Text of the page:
The American Farm Bureau Federation is launching a new effort to address food insecurity while celebrating the strength of the U.S. food supply and commitment of America’s farmers and ranchers to keep it strong. The #StillFarming campaign, which began on social media, is now expanding to a merchandise line that will benefit food banks and agricultural education.
The COVID-19 pandemic shutdowns in March 2020 caused disruptions to the food supply chain, resulting in empty grocery shelves in parts of the country. When alarmed Americans resorted to panic purchasing, AFBF created the #StillFarming social media campaign to build public confidence in farmers’ and ranchers’ ability to produce food and reassure consumers of the strength of the U.S. food supply.
#StillFarming has reached nearly 100 million people across the digital landscape, building confidence in the U.S. food supply and trust in farmers and ranchers by sharing the challenges they are overcoming to feed America and the world.
Building on its popularity and recognizing the dramatic increase in hunger in America brought on by the pandemic, AFBF created #StillFarming to Feed America T-shirts and committed to donating all profits. Half will be donated to Feeding America, the country’s largest hunger relief organization, and half of the profits will go to the American Farm Bureau Foundation for Agriculture.
“Despite all the uncertainty brought on by the pandemic, there’s never been a question that America’s farmers and ranchers would continue supplying healthy, affordable food and it was important for us to assure the public of that,” said AFBF President Zippy Duvall. “The success of #StillFarming is a credit to Farm Bureau members across the country who took it and ran with it. It has been inspiring to see their stories from across the country and I’m pleased to build on the campaign to help address hunger through our partnership with Feeding America.”
AFBF first partnered with Feeding America in April, coauthoring a letter to USDA calling for a federal program to help deliver farm-fresh products to food banks facing unprecedented demand. At the time, many farmers had no destination for their products due to restaurant and food service closures. The letter and subsequent meetings with USDA contributed to the formation of the Farmers to Families Food Box Program.
The new partnership between AFBF and Feeding America also builds on a long history of partnerships between county and state Farm Bureaus and Feeding America’s local and regional food banks. Since the pandemic began, state and county Farm Bureaus across the country have donated $5.4 million and 1.4 million pounds of food to local food banks, food pantries and pandemic relief programs. According to Feeding America, 1 in 9 Americans are affected by hunger in the pandemic. This includes 2.2 million rural households.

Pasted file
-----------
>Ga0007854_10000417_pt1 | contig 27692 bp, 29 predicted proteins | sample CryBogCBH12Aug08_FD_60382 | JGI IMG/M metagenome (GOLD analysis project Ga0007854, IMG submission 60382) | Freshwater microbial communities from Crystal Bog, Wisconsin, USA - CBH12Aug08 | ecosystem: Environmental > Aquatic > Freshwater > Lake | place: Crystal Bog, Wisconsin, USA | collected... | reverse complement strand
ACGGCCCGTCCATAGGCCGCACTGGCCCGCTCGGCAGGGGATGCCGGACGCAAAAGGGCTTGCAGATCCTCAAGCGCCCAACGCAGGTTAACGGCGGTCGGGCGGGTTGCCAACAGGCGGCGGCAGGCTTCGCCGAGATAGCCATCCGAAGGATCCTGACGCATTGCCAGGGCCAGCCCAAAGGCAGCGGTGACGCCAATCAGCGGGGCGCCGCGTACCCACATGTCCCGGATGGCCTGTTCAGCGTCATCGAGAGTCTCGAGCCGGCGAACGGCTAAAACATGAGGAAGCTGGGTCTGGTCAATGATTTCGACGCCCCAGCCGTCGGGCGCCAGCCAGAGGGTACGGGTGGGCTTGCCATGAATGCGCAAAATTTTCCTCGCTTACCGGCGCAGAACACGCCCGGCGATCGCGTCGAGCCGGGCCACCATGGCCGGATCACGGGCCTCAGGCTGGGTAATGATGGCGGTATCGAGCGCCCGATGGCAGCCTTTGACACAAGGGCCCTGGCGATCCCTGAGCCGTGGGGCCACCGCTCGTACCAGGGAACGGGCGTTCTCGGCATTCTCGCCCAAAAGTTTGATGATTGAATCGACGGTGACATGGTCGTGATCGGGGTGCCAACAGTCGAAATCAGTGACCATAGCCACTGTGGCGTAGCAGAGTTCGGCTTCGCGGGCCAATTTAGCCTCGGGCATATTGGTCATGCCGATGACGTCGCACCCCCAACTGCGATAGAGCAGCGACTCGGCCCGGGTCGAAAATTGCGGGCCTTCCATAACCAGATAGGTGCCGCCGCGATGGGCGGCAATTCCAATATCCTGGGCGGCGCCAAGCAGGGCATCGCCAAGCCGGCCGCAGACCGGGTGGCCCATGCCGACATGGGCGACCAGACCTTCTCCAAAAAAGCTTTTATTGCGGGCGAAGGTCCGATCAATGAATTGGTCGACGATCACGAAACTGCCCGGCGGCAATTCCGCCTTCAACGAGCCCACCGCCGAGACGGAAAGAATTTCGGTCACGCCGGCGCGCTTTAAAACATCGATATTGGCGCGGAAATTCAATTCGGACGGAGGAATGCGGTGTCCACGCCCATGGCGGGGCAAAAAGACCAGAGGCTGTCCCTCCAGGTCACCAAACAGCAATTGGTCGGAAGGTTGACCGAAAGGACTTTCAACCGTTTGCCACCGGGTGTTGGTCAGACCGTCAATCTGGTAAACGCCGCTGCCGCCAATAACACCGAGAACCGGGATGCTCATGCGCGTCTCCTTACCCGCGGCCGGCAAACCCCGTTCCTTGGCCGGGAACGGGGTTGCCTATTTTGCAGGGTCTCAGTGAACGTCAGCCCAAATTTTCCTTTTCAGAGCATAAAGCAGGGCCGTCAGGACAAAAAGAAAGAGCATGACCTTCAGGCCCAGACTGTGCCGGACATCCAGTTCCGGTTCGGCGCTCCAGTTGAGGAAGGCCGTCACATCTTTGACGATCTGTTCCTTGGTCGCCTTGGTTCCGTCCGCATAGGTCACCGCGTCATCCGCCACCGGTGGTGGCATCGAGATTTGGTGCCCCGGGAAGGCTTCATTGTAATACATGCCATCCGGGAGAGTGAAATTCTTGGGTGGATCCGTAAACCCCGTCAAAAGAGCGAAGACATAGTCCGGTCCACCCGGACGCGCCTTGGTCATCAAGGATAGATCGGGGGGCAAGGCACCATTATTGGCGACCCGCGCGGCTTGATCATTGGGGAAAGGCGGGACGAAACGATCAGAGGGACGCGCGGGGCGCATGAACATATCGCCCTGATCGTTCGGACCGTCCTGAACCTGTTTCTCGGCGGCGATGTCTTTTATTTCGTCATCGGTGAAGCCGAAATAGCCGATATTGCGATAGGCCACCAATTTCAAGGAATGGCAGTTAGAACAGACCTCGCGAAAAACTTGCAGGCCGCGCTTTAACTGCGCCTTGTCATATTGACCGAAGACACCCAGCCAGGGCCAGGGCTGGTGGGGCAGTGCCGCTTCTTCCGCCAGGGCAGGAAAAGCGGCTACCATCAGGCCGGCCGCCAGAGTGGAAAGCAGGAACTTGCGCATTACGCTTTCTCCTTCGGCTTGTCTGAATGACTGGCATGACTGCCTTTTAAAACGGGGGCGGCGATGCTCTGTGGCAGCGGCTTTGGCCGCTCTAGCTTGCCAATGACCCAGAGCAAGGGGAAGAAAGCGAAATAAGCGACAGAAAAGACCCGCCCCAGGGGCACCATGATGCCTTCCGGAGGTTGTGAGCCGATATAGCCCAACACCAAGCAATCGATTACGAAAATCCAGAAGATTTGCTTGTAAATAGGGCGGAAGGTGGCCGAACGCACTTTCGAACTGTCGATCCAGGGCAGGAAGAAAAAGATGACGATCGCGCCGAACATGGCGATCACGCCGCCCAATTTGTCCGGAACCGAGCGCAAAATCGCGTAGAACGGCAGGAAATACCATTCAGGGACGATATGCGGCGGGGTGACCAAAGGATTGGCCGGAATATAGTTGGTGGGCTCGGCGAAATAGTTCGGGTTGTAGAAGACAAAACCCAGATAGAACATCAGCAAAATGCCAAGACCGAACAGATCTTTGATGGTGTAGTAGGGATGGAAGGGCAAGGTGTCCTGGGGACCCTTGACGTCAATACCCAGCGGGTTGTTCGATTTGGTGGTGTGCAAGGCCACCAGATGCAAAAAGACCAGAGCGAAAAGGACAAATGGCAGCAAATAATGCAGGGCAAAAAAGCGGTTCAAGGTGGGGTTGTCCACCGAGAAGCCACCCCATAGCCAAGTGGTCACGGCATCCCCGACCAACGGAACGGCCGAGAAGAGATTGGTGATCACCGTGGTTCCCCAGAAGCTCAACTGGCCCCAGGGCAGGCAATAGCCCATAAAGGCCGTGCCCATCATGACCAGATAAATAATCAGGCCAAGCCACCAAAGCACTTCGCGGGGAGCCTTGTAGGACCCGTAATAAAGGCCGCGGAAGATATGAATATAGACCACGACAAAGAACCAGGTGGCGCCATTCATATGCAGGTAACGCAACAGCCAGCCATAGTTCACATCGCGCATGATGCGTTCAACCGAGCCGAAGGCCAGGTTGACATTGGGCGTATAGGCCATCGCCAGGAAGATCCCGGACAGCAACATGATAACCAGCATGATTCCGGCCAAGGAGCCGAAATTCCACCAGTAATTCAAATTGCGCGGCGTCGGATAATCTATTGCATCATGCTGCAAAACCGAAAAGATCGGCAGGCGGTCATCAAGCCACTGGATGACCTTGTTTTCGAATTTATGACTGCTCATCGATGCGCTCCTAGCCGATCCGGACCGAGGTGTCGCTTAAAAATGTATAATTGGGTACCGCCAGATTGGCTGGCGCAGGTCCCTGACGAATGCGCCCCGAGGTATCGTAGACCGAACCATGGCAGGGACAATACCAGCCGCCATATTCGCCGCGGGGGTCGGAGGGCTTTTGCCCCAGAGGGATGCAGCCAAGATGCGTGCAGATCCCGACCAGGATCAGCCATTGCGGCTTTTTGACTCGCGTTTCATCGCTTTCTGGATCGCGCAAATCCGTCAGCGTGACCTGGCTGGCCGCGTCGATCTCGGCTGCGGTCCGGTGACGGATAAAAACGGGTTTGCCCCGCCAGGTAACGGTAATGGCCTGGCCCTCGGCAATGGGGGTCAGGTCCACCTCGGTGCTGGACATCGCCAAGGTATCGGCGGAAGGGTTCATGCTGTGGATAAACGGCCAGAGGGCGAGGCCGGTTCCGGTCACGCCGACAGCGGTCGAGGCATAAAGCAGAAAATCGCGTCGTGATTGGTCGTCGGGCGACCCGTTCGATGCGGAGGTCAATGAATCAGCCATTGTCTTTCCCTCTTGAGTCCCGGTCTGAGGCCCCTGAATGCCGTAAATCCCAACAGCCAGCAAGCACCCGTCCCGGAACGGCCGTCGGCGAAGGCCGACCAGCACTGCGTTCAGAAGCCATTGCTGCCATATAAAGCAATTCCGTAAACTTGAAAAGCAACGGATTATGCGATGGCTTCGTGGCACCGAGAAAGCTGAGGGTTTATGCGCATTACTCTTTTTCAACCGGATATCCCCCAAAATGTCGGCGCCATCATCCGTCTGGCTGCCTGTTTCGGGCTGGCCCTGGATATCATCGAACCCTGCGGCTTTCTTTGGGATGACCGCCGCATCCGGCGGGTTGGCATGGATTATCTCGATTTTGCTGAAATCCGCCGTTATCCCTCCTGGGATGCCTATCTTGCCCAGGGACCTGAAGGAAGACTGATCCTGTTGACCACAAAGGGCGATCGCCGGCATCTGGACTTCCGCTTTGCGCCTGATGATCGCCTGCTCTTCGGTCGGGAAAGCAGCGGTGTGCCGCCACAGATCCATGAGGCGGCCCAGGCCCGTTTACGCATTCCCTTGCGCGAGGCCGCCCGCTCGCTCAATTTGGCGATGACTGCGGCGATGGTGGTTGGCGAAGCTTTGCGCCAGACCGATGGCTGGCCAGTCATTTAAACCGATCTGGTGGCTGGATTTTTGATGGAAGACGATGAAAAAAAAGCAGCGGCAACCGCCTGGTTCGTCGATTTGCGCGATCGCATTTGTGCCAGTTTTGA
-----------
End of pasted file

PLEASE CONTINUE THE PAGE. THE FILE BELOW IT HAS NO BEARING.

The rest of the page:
“COVID-19 presented a perfect storm of increased demand, declines in food donations and overall disruptions to the charitable food system. Food banks across the country are working hard to support their neighbors in need,” said Katie Fitzgerald, Executive Vice President and Chief Operating Officer at Feeding America. “We are grateful to AFBF for their commitment to fighting hunger and for providing everyone with the opportunity to give back.”
The pandemic also increased consumer curiosity about how food is produced. Giving the public a window into agriculture and how food is grown is part of the mission of the American Farm Bureau Foundation for Agriculture. Recognizing that #StillFarming helped tell agriculture’s story, it’s fitting that profits from #StillFarming to Feed America T-shirts will further that cause.
“The Foundation is honored to be a partner with AFBF on this program,” AFB Foundation Executive Director Daniel Meloy said. “Funds received through the #StillFarming T-shirts will help us continue to reach kids all across America and help educate them on where their food comes from.”
The T-shirts are being sold through AFBF’s online shop at FB.org/StillFarming and will be available through June.